October 29, 2012
Sir, in “A belt-and-braces approach to banks” October 29, you write that regulators are too reliant on risk-weighted capital ratios and clearly your ego is not strong enough to admit that this problem is part of what I have been writing to you about for years, and which you decided just to ignore.
You quote well Andrew Haldane´s arguments against complexity, one that I have also opposed on the grounds that markets, bankers and regulators have not understood what they were up to.
But, you still fail to grasp the most fundamental objections to the use of capital based on perceived risk, that is of course unless you have understood it but want to play innocent.
The problem is that perceived risk of default is cleared for by banks and markets by means of interest rates, amounts at exposure and other contract terms. Therefore all what risk-weighting for determining the capital of bank achieves is to allow for much higher bank returns on equity when lending to “The Infallible” and much lower returns on equity when lending to “The Risky”.
And that my friends, completely distorts the economic efficient resource allocation function that banks are supposed to perform on behalf of the society.
You want capital requirements for banks that could possibly distort less? Well then you might need to force banks to charge the same interest rate to everyone. So, no! It is not belt and braces, it is belt or braces. And I prefer the belt of one and the same capital requirement for all assets of the banks, a leverage ratio.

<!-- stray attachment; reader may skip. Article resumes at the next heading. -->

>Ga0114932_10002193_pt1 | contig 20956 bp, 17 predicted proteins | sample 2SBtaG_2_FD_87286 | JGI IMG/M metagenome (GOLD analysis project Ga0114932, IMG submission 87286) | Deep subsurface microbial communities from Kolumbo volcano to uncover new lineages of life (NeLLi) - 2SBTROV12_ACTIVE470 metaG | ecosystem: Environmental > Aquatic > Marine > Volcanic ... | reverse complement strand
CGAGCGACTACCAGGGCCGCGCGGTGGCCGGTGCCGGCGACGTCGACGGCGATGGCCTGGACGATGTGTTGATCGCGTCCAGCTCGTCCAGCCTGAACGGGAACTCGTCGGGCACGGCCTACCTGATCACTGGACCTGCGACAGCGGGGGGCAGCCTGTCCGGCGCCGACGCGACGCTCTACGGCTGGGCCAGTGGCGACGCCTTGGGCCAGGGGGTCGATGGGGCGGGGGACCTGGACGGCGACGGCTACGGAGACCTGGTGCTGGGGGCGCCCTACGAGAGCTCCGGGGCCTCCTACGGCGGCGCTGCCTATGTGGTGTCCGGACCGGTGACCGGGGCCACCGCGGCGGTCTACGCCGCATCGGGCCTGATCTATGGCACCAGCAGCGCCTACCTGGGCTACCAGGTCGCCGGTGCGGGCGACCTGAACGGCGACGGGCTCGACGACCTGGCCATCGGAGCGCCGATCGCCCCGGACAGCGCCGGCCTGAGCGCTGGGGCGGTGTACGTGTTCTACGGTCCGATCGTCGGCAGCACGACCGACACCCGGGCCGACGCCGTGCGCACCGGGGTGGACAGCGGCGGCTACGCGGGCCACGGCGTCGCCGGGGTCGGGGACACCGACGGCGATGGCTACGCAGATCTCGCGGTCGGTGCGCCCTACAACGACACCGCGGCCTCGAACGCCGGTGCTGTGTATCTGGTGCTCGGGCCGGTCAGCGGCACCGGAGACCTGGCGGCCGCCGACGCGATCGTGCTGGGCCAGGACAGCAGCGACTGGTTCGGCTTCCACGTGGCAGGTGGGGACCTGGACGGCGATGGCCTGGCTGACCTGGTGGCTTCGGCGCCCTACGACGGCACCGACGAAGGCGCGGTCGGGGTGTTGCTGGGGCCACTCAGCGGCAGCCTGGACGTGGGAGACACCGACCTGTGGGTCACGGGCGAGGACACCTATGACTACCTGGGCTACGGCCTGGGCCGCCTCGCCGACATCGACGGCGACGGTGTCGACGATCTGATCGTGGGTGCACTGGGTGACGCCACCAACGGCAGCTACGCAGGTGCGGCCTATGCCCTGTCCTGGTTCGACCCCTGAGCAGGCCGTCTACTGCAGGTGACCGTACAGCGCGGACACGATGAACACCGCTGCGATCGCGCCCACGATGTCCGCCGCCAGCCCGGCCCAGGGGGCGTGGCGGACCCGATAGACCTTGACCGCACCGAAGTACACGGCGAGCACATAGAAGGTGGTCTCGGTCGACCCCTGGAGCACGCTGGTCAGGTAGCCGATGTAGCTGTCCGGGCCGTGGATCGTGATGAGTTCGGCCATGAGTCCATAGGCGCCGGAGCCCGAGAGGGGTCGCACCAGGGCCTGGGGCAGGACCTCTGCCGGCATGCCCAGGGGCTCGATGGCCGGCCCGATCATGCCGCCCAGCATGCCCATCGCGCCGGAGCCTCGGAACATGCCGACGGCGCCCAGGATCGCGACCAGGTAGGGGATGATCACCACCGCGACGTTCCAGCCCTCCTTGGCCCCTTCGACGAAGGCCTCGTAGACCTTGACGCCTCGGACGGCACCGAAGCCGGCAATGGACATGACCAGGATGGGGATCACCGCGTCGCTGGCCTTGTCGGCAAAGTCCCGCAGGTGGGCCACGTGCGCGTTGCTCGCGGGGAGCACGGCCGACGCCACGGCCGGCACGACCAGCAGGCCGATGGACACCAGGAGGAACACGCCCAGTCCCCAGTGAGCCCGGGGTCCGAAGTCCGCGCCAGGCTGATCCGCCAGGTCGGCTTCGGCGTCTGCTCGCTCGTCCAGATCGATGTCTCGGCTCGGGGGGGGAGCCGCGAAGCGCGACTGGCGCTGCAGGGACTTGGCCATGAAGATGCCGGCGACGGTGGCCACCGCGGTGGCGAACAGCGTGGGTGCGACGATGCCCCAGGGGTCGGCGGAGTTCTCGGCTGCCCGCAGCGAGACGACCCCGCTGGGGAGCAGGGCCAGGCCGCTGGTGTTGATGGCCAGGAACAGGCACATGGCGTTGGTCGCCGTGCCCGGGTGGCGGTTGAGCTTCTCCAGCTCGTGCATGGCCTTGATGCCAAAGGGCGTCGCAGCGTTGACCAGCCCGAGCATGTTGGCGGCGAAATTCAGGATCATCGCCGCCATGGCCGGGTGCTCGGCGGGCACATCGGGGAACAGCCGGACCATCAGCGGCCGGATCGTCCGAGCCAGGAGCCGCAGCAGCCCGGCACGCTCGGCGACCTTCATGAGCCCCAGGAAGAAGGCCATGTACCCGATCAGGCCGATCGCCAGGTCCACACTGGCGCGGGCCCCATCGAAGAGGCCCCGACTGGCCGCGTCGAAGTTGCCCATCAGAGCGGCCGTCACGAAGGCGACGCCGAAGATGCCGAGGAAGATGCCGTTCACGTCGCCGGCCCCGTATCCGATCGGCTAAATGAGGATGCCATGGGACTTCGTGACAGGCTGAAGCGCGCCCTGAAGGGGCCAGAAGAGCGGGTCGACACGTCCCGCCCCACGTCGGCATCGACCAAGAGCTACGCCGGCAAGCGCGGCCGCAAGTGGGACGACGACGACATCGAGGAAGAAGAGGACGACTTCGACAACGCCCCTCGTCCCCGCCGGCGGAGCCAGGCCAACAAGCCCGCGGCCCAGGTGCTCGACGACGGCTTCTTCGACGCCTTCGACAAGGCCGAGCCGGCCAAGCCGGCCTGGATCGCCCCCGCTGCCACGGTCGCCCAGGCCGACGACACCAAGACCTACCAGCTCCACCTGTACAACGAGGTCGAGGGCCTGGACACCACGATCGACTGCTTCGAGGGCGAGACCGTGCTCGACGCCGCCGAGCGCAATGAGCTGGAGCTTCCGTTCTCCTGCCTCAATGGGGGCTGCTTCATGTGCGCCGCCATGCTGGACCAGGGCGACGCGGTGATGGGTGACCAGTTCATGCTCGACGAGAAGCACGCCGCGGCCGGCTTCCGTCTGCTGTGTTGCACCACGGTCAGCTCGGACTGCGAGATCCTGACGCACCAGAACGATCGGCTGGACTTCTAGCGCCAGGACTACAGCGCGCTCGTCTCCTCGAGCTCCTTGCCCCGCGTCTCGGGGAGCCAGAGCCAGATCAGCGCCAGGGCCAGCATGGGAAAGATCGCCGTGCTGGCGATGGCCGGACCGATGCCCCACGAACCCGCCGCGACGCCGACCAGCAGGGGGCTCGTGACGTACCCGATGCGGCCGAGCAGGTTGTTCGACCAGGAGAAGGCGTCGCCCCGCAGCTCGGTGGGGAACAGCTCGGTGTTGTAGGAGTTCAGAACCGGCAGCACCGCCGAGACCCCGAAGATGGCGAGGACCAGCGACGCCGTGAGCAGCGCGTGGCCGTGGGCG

But then you hold that “a leverage ratio encourages loading up on the riskiest assets available, which offer higher returns for the same capital”. No that argument is not applicable! Because for that you are looking at the ex-post determined risks, not the ex-ante perceived risks.
Again I dare you, find me a bank crisis that has resulted from excessive bank lending to what was ex-ante perceived as risky.
PS. Since you are little by little entering into somewhat dangerous terrain, at least in a moral sense, you might want to brush up on concepts like journalistic ethics and or journalistic plagiarism. Not only do I have comments received on these issues by many of your journalists, but other important persons have over the years also received copies of my letters to you, and, of course, on this blog.